2014 Le Mans MotoGPThe 2014 MotoGP Championship headed this past weekend to France’s Le Mans Bugatti circuit, a 2.6-mile circuit that is usually plagued with rain.
But the entire MotoGP weekend was held under sunny conditions, which allowed for warmer track conditions and faster lap times.Taking the quickest time – and his fifth-consecutive win in as many rounds – was Repsol Honda’s Marc Marquez. The 21-year-old Repsol Honda RC213V pilot has broken record after record so far this season, and this includes a new circuit lap of 1:33.548 en route to the Le Mans MotoGP win.Marquez began from the pole, but had a rough start, falling back to ninth. But he charged through the field, and took the lead from Movistar Yamaha MotoGP’s Valentino Rossi on the 12th lap.Marquez would finish ahead of Rossi, who took his third second-place finish of 2014, and GO&FUN Honda Gresini’s Alvaro Bautista, who took his first podium since the 2012 Japanese Grand Prix.Bridgestone reports that the track temperature Sunday reached its highest level of the race weekend, with a figure of 46°C recorded in the final stages of the race. Race tire choice amongst the riders was similar to that from Saturday’s Free Practice 4 session, with the soft compound front and rear slicks proving to be most popular.Only one rider selected the medium compound front slick for the race – Pramac Racing Ducati’s Andrea Iannone – the other 21 riders selected the soft compound front. Fourteen of the 22 starters opted for the soft compound rear slick, while eight riders selected the extra-soft rear that was available only to the Ducati and Open-class entrants. Despite the warmer than usual temperatures at Le Mans, tire performance during race was excellent, with today’s French Grand Prix having the highest average speed ever recorded at this circuit, Bridgestone reports.Shinji Aoki, Manager, Bridgestone Motorsport Tire Development Department, says “It’s been a while since we had a completely dry race weekend at Le Mans, and the constant fine weather gave riders plenty of time to find a setup to get the best performance out of the tires.“The pace this year was a big step forward from last year, but the riders also commented that the warm-up performance and safety of our tires at Le Mans has also improved, so I am pleased with this result. New Circuit Best Lap, Race Lap and overall race time records were set this weekend at Le Mans. This is a very positive outcome for Bridgestone and shows that our revised tire allocation for this circuit worked well for the riders.”Marc Marquez, Repsol Honda winner, says “I enjoyed today quite a lot, particularly the early part of the race. Maybe I was too calm in the early laps, I knew my rhythm was good so maybe I had too much confidence.“Then when Lorenzo overtook me, I started to go quick and overtaking many riders which I enjoyed. When I was in second place I saw Rossi in front so I pushed 100-percent and when I reached Valentino I thought it would be a fight to pass him, but he made a mistake which allowed me to get through. I’m really happy for my fifth victory in a row, and I want to enjoy this moment as even though it looked easy, it was difficult go get the win.”For a review of the round, visit 2014 Le Mans MotoGP Results.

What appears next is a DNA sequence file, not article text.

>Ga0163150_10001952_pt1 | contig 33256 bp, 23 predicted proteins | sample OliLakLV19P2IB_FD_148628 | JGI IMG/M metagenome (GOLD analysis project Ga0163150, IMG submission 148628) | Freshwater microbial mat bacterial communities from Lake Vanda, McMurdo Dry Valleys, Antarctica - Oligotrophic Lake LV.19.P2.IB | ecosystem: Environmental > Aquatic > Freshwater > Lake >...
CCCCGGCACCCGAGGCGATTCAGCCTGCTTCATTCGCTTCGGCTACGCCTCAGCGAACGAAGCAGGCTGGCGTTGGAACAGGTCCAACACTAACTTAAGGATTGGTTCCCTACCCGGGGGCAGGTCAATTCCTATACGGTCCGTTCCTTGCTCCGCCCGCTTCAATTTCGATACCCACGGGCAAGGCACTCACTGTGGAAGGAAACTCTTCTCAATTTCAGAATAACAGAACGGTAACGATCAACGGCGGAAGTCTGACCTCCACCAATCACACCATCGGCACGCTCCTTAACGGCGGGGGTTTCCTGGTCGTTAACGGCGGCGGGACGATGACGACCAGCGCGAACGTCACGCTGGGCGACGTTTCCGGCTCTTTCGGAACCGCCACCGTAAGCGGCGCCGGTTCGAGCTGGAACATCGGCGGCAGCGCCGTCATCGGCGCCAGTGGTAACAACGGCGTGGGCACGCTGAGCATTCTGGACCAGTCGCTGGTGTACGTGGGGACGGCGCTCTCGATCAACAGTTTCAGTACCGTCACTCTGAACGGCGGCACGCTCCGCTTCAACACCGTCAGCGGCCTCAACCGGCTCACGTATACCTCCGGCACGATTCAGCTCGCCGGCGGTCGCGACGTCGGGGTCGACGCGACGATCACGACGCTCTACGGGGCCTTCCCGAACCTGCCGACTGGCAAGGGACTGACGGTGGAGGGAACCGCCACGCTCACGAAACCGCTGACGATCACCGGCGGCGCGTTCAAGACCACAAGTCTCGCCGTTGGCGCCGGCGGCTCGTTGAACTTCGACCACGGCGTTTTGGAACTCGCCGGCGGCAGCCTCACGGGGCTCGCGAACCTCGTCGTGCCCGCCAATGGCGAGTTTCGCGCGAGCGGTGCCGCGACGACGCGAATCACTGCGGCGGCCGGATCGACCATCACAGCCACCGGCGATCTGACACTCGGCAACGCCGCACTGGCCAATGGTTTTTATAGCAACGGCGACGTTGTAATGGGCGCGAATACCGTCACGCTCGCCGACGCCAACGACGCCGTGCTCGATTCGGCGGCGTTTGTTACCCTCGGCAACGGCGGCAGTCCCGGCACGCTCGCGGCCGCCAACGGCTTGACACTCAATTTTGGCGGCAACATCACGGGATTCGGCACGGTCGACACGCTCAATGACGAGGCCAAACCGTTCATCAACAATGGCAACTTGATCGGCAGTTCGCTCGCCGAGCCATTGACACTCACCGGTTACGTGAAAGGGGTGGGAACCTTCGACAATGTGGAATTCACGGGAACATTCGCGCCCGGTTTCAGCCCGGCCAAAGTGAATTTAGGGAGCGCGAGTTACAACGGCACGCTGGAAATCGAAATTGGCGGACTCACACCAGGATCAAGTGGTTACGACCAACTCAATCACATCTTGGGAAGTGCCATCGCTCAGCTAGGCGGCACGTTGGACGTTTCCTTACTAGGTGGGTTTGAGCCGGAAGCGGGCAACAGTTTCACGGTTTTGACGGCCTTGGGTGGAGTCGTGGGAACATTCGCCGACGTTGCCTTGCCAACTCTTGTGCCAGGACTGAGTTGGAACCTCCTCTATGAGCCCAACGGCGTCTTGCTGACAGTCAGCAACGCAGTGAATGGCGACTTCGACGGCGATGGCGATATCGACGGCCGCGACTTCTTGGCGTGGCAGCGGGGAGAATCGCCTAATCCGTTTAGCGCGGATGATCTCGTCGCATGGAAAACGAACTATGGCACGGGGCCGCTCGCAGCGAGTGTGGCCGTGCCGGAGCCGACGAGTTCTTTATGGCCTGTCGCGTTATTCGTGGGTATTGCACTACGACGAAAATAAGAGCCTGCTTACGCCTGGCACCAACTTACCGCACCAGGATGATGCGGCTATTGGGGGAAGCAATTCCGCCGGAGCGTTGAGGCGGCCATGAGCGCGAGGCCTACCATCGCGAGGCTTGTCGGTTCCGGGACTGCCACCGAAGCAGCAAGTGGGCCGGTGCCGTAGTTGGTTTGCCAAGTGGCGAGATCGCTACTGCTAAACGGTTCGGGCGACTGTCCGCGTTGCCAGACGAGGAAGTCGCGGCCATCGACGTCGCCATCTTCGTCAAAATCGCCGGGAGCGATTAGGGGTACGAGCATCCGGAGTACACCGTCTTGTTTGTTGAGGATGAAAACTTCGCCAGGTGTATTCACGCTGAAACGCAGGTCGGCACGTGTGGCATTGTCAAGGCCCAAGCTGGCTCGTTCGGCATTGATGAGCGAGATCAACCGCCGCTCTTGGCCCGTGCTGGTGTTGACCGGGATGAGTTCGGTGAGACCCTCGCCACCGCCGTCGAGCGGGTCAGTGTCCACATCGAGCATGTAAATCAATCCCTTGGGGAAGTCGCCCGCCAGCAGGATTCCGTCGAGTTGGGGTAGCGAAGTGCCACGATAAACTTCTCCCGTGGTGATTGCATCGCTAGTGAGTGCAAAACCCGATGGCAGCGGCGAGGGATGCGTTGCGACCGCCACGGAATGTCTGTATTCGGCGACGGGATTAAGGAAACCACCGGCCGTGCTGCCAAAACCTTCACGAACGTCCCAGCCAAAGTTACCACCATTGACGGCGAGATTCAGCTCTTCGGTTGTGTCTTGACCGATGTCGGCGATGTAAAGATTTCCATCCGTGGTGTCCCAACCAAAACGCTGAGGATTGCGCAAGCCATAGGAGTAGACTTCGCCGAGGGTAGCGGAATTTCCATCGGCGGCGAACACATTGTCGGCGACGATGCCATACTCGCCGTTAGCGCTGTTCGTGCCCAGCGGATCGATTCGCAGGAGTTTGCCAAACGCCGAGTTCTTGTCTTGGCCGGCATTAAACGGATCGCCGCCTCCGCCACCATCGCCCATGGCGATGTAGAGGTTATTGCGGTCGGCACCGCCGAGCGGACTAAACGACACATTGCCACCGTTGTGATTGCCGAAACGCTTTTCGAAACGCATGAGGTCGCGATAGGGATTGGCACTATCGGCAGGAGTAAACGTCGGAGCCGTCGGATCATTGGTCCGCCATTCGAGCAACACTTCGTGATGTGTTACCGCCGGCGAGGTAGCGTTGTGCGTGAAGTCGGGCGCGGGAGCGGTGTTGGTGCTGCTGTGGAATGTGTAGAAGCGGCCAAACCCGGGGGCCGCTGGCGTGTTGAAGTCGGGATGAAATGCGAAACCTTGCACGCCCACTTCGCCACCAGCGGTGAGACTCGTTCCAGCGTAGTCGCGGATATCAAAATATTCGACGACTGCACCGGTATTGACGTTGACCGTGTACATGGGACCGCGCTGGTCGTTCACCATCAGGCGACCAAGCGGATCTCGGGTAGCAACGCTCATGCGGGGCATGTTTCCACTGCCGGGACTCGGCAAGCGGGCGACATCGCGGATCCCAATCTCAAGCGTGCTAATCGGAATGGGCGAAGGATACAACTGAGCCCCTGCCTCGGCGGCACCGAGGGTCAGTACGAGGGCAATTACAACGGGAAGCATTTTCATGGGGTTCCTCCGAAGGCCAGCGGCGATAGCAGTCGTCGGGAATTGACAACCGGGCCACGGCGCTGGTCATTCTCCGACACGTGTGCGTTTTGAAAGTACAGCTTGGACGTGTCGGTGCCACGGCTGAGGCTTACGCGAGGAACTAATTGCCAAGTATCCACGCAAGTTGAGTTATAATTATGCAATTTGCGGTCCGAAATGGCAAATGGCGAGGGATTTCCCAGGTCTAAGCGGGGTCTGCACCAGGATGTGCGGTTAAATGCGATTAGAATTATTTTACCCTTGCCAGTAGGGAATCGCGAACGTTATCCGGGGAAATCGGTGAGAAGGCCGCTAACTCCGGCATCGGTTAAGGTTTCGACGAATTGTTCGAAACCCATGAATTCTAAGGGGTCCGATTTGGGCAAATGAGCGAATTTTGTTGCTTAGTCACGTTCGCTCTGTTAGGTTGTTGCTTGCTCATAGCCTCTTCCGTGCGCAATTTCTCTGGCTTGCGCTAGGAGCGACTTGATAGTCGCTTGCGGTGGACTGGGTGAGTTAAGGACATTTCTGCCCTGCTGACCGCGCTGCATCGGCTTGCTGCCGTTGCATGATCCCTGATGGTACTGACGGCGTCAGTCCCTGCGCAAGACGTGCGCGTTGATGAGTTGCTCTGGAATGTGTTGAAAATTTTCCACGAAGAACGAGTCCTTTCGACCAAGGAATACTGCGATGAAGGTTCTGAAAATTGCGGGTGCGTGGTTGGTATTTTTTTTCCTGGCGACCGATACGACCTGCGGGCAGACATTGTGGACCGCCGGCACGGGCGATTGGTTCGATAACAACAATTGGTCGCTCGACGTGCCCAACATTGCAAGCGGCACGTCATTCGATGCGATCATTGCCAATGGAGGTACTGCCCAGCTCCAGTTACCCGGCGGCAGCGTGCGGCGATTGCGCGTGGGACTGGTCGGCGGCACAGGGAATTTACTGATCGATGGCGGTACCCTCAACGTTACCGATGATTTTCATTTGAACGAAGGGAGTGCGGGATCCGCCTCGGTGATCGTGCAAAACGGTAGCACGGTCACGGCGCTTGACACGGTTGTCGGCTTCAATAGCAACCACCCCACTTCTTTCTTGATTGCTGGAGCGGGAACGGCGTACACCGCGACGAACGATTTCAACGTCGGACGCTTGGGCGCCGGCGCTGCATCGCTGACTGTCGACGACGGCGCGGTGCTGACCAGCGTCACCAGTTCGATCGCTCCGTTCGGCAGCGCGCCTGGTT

Hello everyone and welcome once again to Ultimate Motorcycling’s weekly Podcast—Motos and Friends.
My name is Arthur Coldwells.
This week’s Podcast is brought to you by Yamaha motorcycles. Discover how the YZF-R7 provides the perfect balance of rider comfort and true supersport performance by checking it out at YamahaMotorsports.com, or see it for yourself at your local dealer.
This week’s episode features Senior Editor Nic de Sena’s impressions of the beautiful new Harley-Davidson Low Rider ST that is loosely based around the original FXRT Sport Glide from the 1980s. Hailing from The Golden State, these cult-status performance machines became known as West Coast style, with sportier suspension, increased horsepower, and niceties including creature comforts such as a tidy fairing and sporty luggage.
In past episodes you might have heard us mention my best friend, Daniel Schoenewald, and in the second segment I chat with him about some of the really special machines in his 170 or so—and growing—motorcycle collection. He’s always said to me that he doesn’t consider himself the owner, merely the curator of the motorcycles for the next generation.
Yet Daniel is not just a collector, but I can attest a really skilled rider. His bikes are not trailer queens, they’re ridden, and they’re ridden pretty hard. Actually, we have had many, many memorable rides on pretty much all of the machines in the collection at one time or another.
From all of us here at Ultimate Motorcycling, we hope you enjoy this episode!